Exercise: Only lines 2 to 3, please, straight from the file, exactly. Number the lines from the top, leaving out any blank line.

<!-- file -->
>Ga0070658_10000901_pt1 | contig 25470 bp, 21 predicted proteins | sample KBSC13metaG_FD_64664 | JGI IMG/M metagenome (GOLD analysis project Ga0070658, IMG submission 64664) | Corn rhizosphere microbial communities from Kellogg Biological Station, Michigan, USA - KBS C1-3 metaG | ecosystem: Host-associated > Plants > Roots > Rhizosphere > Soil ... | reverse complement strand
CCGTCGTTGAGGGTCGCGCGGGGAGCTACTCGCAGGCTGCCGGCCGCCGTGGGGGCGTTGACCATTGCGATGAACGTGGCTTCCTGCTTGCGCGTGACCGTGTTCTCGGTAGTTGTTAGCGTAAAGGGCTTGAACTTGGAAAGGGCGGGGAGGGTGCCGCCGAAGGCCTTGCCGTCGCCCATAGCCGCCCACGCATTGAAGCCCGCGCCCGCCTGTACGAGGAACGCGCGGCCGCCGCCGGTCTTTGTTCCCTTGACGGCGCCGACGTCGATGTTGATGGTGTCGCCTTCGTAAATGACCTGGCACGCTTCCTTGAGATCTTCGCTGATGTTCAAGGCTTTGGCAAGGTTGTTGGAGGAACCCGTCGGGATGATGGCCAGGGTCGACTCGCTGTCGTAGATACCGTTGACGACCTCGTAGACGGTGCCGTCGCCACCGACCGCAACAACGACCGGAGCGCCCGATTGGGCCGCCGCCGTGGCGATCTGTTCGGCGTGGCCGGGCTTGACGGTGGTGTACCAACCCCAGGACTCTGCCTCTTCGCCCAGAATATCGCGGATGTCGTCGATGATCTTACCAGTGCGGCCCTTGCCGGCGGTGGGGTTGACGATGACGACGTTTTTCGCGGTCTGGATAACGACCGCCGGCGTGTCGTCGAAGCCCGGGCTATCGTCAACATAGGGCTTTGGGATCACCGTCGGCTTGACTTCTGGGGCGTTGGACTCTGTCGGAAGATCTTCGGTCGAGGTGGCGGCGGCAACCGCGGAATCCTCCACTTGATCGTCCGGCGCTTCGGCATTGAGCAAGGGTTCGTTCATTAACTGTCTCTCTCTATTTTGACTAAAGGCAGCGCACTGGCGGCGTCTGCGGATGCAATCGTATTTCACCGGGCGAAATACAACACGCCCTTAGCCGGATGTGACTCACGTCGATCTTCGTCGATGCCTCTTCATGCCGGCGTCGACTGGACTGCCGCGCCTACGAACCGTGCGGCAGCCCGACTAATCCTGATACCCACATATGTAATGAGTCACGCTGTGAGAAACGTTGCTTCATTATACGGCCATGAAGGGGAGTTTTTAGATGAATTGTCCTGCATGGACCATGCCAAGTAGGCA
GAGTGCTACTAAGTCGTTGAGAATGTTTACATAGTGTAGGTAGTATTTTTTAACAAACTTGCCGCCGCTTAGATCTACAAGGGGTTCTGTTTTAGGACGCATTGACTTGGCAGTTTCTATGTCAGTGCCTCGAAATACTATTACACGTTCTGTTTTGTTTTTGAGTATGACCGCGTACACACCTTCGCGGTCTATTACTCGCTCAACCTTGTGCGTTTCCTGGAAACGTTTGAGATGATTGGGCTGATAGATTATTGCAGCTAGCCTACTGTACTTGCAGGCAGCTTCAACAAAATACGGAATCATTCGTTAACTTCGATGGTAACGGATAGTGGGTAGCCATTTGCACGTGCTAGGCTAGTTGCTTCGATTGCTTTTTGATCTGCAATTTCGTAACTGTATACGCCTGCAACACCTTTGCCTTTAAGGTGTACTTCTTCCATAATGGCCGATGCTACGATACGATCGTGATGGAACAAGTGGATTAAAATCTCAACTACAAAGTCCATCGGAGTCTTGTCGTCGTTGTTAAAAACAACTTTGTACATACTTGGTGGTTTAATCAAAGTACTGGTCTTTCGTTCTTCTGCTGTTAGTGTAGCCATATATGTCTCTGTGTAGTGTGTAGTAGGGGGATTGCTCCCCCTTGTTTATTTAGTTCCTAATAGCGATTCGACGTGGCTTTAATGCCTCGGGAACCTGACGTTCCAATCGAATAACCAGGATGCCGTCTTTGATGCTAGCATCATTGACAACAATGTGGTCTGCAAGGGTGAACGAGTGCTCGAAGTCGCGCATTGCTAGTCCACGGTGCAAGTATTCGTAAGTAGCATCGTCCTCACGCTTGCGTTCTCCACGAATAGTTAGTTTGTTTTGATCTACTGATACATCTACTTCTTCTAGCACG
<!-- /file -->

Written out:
CCGTCGTTGAGGGTCGCGCGGGGAGCTACTCGCAGGCTGCCGGCCGCCGTGGGGGCGTTGACCATTGCGATGAACGTGGCTTCCTGCTTGCGCGTGACCGTGTTCTCGGTAGTTGTTAGCGTAAAGGGCTTGAACTTGGAAAGGGCGGGGAGGGTGCCGCCGAAGGCCTTGCCGTCGCCCATAGCCGCCCACGCATTGAAGCCCGCGCCCGCCTGTACGAGGAACGCGCGGCCGCCGCCGGTCTTTGTTCCCTTGACGGCGCCGACGTCGATGTTGATGGTGTCGCCTTCGTAAATGACCTGGCACGCTTCCTTGAGATCTTCGCTGATGTTCAAGGCTTTGGCAAGGTTGTTGGAGGAACCCGTCGGGATGATGGCCAGGGTCGACTCGCTGTCGTAGATACCGTTGACGACCTCGTAGACGGTGCCGTCGCCACCGACCGCAACAACGACCGGAGCGCCCGATTGGGCCGCCGCCGTGGCGATCTGTTCGGCGTGGCCGGGCTTGACGGTGGTGTACCAACCCCAGGACTCTGCCTCTTCGCCCAGAATATCGCGGATGTCGTCGATGATCTTACCAGTGCGGCCCTTGCCGGCGGTGGGGTTGACGATGACGACGTTTTTCGCGGTCTGGATAACGACCGCCGGCGTGTCGTCGAAGCCCGGGCTATCGTCAACATAGGGCTTTGGGATCACCGTCGGCTTGACTTCTGGGGCGTTGGACTCTGTCGGAAGATCTTCGGTCGAGGTGGCGGCGGCAACCGCGGAATCCTCCACTTGATCGTCCGGCGCTTCGGCATTGAGCAAGGGTTCGTTCATTAACTGTCTCTCTCTATTTTGACTAAAGGCAGCGCACTGGCGGCGTCTGCGGATGCAATCGTATTTCACCGGGCGAAATACAACACGCCCTTAGCCGGATGTGACTCACGTCGATCTTCGTCGATGCCTCTTCATGCCGGCGTCGACTGGACTGCCGCGCCTACGAACCGTGCGGCAGCCCGACTAATCCTGATACCCACATATGTAATGAGTCACGCTGTGAGAAACGTTGCTTCATTATACGGCCATGAAGGGGAGTTTTTAGATGAATTGTCCTGCATGGACCATGCCAAGTAGGCA
GAGTGCTACTAAGTCGTTGAGAATGTTTACATAGTGTAGGTAGTATTTTTTAACAAACTTGCCGCCGCTTAGATCTACAAGGGGTTCTGTTTTAGGACGCATTGACTTGGCAGTTTCTATGTCAGTGCCTCGAAATACTATTACACGTTCTGTTTTGTTTTTGAGTATGACCGCGTACACACCTTCGCGGTCTATTACTCGCTCAACCTTGTGCGTTTCCTGGAAACGTTTGAGATGATTGGGCTGATAGATTATTGCAGCTAGCCTACTGTACTTGCAGGCAGCTTCAACAAAATACGGAATCATTCGTTAACTTCGATGGTAACGGATAGTGGGTAGCCATTTGCACGTGCTAGGCTAGTTGCTTCGATTGCTTTTTGATCTGCAATTTCGTAACTGTATACGCCTGCAACACCTTTGCCTTTAAGGTGTACTTCTTCCATAATGGCCGATGCTACGATACGATCGTGATGGAACAAGTGGATTAAAATCTCAACTACAAAGTCCATCGGAGTCTTGTCGTCGTTGTTAAAAACAACTTTGTACATACTTGGTGGTTTAATCAAAGTACTGGTCTTTCGTTCTTCTGCTGTTAGTGTAGCCATATATGTCTCTGTGTAGTGTGTAGTAGGGGGATTGCTCCCCCTTGTTTATTTAGTTCCTAATAGCGATTCGACGTGGCTTTAATGCCTCGGGAACCTGACGTTCCAATCGAATAACCAGGATGCCGTCTTTGATGCTAGCATCATTGACAACAATGTGGTCTGCAAGGGTGAACGAGTGCTCGAAGTCGCGCATTGCTAGTCCACGGTGCAAGTATTCGTAAGTAGCATCGTCCTCACGCTTGCGTTCTCCACGAATAGTTAGTTTGTTTTGATCTACTGATACATCTACTTCTTCTAGCACG